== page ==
The Narrative of Arthur Gordon Pym of Nantucket Comprising the details of a mutiny and atrocious butchery on board the American brig Grampus, on her way to the South Seas, in the month of June, 1827.

By Edgar Allan Poe

Page 20

creature more truly deserve it. For seven years he
had been my inseparable companion, and in a multitude of instances had
given evidence of all the noble qualities for which we value the
animal. I had rescued him, when a puppy, from the clutches of a
malignant little villain in Nantucket, who was leading him, with a rope
around his neck, to the water; and the grown dog repaid the obligation,
about three years afterward, by saving me from the bludgeon of a

Getting now hold of the watch, I found, upon applying it to my ear,
that it had again run down; but at this I was not at all surprised,
being convinced, from the peculiar state of my feelings, that I had
slept, as before, for a very long period of time; how long, it was of
course impossible to say. I was burning up with fever, and my thirst
was almost intolerable. I felt about the box for my little remaining
supply of water; for I had no light, the taper having burnt to the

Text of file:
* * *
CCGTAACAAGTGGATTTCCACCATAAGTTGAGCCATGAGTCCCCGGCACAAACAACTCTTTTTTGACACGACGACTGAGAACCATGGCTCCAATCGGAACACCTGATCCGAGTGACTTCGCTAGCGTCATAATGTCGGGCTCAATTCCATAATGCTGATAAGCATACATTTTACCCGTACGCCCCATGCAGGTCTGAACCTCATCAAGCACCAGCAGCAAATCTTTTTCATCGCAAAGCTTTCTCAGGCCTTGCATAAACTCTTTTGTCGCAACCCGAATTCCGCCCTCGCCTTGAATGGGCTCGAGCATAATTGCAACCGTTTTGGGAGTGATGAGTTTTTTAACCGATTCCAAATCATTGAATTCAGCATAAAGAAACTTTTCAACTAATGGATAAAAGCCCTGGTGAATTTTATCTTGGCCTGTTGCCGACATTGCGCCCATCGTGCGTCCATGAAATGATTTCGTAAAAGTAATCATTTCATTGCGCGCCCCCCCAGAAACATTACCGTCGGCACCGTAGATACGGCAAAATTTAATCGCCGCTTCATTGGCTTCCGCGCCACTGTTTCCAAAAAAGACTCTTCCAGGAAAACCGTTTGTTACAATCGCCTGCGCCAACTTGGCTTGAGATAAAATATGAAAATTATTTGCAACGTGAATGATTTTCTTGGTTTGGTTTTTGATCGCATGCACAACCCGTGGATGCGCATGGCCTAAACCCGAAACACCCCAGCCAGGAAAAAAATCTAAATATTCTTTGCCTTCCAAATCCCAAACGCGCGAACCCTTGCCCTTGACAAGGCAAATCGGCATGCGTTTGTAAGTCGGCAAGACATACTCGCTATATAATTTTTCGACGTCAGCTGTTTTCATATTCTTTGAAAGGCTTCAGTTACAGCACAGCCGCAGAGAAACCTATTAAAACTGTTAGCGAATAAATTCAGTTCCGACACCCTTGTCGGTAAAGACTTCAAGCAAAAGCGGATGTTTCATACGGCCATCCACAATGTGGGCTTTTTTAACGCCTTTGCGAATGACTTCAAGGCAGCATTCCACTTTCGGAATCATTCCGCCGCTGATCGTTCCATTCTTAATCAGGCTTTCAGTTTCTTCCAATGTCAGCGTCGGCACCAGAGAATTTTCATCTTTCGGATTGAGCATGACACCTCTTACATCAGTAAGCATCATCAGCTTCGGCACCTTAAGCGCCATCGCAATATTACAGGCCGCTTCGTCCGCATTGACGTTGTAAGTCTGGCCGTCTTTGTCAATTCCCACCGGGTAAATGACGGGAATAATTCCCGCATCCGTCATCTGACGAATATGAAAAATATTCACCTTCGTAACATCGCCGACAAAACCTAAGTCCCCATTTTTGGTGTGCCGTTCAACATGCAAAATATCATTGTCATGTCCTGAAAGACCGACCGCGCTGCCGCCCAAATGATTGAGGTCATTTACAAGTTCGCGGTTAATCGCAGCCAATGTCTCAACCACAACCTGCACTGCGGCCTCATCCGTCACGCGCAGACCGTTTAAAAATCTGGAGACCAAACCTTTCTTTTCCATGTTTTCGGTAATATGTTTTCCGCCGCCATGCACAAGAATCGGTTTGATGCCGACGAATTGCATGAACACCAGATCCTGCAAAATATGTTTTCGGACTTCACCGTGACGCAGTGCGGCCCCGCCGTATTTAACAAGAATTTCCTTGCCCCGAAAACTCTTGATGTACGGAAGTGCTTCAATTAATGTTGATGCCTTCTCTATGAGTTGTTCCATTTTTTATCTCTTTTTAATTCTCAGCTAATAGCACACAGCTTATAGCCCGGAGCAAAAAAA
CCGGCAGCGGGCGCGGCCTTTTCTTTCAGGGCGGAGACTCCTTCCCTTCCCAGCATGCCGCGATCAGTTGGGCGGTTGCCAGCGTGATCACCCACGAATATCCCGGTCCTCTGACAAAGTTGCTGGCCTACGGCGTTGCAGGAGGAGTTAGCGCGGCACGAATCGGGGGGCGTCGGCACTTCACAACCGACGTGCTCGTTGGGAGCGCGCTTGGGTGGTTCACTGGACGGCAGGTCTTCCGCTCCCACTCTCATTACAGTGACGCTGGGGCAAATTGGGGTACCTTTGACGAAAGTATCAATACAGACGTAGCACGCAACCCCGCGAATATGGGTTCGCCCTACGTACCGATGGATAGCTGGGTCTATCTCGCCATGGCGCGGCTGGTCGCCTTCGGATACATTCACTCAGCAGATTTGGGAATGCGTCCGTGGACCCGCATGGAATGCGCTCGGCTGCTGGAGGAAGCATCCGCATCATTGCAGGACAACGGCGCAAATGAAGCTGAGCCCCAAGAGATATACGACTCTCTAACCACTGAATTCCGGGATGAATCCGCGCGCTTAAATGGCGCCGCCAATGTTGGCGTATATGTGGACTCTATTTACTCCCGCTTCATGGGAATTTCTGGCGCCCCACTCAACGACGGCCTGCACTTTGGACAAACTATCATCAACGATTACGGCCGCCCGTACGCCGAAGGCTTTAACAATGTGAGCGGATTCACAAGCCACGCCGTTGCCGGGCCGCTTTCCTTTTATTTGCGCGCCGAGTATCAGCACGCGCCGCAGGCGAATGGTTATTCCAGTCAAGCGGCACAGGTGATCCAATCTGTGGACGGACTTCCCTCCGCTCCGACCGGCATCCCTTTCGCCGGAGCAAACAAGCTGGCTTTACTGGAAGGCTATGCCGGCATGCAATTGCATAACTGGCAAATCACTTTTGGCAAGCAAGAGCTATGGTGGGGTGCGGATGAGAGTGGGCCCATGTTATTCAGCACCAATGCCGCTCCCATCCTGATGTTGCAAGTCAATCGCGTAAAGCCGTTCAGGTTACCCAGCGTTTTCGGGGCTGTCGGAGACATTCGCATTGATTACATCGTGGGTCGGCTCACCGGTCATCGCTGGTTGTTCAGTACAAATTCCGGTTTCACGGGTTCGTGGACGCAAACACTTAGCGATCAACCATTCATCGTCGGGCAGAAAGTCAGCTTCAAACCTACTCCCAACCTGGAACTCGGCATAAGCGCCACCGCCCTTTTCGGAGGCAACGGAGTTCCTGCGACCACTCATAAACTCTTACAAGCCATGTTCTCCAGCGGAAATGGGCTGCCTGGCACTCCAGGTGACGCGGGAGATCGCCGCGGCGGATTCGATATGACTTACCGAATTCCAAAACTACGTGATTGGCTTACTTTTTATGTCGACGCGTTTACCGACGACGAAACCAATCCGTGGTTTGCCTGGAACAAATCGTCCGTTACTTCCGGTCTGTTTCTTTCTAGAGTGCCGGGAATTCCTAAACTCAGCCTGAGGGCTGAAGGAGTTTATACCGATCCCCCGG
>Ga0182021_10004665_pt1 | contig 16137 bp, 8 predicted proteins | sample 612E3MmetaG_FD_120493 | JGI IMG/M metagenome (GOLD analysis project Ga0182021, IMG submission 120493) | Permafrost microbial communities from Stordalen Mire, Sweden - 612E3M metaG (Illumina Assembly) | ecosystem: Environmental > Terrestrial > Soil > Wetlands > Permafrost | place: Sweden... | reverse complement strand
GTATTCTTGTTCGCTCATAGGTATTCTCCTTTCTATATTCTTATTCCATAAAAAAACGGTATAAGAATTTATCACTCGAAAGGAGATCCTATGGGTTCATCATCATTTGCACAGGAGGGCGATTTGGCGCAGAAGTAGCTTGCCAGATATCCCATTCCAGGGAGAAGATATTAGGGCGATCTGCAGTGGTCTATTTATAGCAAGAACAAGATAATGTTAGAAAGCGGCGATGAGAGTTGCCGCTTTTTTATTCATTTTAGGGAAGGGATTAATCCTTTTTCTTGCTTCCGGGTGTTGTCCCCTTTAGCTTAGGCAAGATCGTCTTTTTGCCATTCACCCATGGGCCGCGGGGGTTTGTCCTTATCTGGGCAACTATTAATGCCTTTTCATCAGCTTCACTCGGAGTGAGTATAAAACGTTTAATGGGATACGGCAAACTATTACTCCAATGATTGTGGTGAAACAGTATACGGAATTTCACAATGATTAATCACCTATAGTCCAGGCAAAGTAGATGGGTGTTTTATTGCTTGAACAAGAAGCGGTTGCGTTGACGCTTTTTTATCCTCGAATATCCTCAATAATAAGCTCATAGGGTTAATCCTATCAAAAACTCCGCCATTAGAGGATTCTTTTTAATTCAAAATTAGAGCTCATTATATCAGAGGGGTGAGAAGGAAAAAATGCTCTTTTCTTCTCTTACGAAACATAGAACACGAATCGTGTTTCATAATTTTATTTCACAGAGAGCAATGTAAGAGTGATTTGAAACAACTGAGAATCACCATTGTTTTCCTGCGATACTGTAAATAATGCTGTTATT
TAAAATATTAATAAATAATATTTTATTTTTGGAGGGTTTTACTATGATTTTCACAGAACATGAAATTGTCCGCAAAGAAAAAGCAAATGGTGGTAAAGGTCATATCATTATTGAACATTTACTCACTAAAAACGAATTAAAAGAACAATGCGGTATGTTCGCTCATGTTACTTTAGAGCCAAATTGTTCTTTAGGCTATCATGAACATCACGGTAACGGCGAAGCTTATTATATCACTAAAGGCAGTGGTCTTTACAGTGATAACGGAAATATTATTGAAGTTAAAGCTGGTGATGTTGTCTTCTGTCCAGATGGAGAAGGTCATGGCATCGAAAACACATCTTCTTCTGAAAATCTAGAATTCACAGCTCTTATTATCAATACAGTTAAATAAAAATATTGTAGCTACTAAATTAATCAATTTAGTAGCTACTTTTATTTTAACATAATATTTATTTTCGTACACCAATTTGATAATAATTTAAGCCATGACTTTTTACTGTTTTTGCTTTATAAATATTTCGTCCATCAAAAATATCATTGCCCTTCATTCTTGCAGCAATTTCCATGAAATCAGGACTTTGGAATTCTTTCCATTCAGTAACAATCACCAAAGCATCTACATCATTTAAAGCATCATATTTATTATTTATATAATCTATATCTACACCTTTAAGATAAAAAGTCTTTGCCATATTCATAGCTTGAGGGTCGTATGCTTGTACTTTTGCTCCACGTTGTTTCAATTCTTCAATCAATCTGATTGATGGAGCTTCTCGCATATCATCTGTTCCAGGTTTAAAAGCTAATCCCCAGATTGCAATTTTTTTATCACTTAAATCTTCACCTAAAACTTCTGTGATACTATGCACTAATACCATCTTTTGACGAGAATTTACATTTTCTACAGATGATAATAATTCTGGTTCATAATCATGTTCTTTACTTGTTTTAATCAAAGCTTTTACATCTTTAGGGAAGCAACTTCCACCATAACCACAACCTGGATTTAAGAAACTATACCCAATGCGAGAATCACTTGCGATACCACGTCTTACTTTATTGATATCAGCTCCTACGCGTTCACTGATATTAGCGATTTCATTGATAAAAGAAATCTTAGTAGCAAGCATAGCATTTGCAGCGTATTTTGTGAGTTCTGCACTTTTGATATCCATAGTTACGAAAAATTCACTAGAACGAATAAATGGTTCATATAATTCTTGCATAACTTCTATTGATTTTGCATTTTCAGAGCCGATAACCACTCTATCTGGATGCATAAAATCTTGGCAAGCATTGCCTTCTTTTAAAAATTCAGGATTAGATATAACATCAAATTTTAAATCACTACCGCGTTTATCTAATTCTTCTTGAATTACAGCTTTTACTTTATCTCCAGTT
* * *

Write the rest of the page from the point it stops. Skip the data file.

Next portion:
socket of the lantern, and the phosphorus-box not coming readily to
hand. Upon finding the jug, however, I discovered it to be
empty--Tiger, no doubt, having been tempted to drink it, as well as to
devour the remnant of mutton, the bone of which lay, well picked, by
the opening of the box. The spoiled meat I could well spare, but my
heart sank as I thought of the water. I was feeble in the extreme--so
much so that I shook all over, as with an ague, at the slightest
movement or exertion. To add to my troubles, the brig was pitching and
rolling with great violence, and the oil-casks which lay upon my box
were in momentary danger of falling down, so as to block up the only
way of ingress or egress. I felt, also, terrible sufferings from
sea-sickness. These considerations determined me to make my way, at all
hazards, to the trap, and obtain immediate relief, before I should be
incapacitated from doing so altogether. Having come to this resolve, I
again felt about for the phosphorus-box and tapers. The former I found
after some little trouble; but, not discovering the tapers as soon as I
had expected (for I remembered very nearly the spot in which I had
placed them), I gave up the search for the present, and bidding Tiger
lie quiet, began at once my journey towards the trap.

In this attempt my great feebleness became more than ever apparent. It
was with the utmost difficulty I could crawl along

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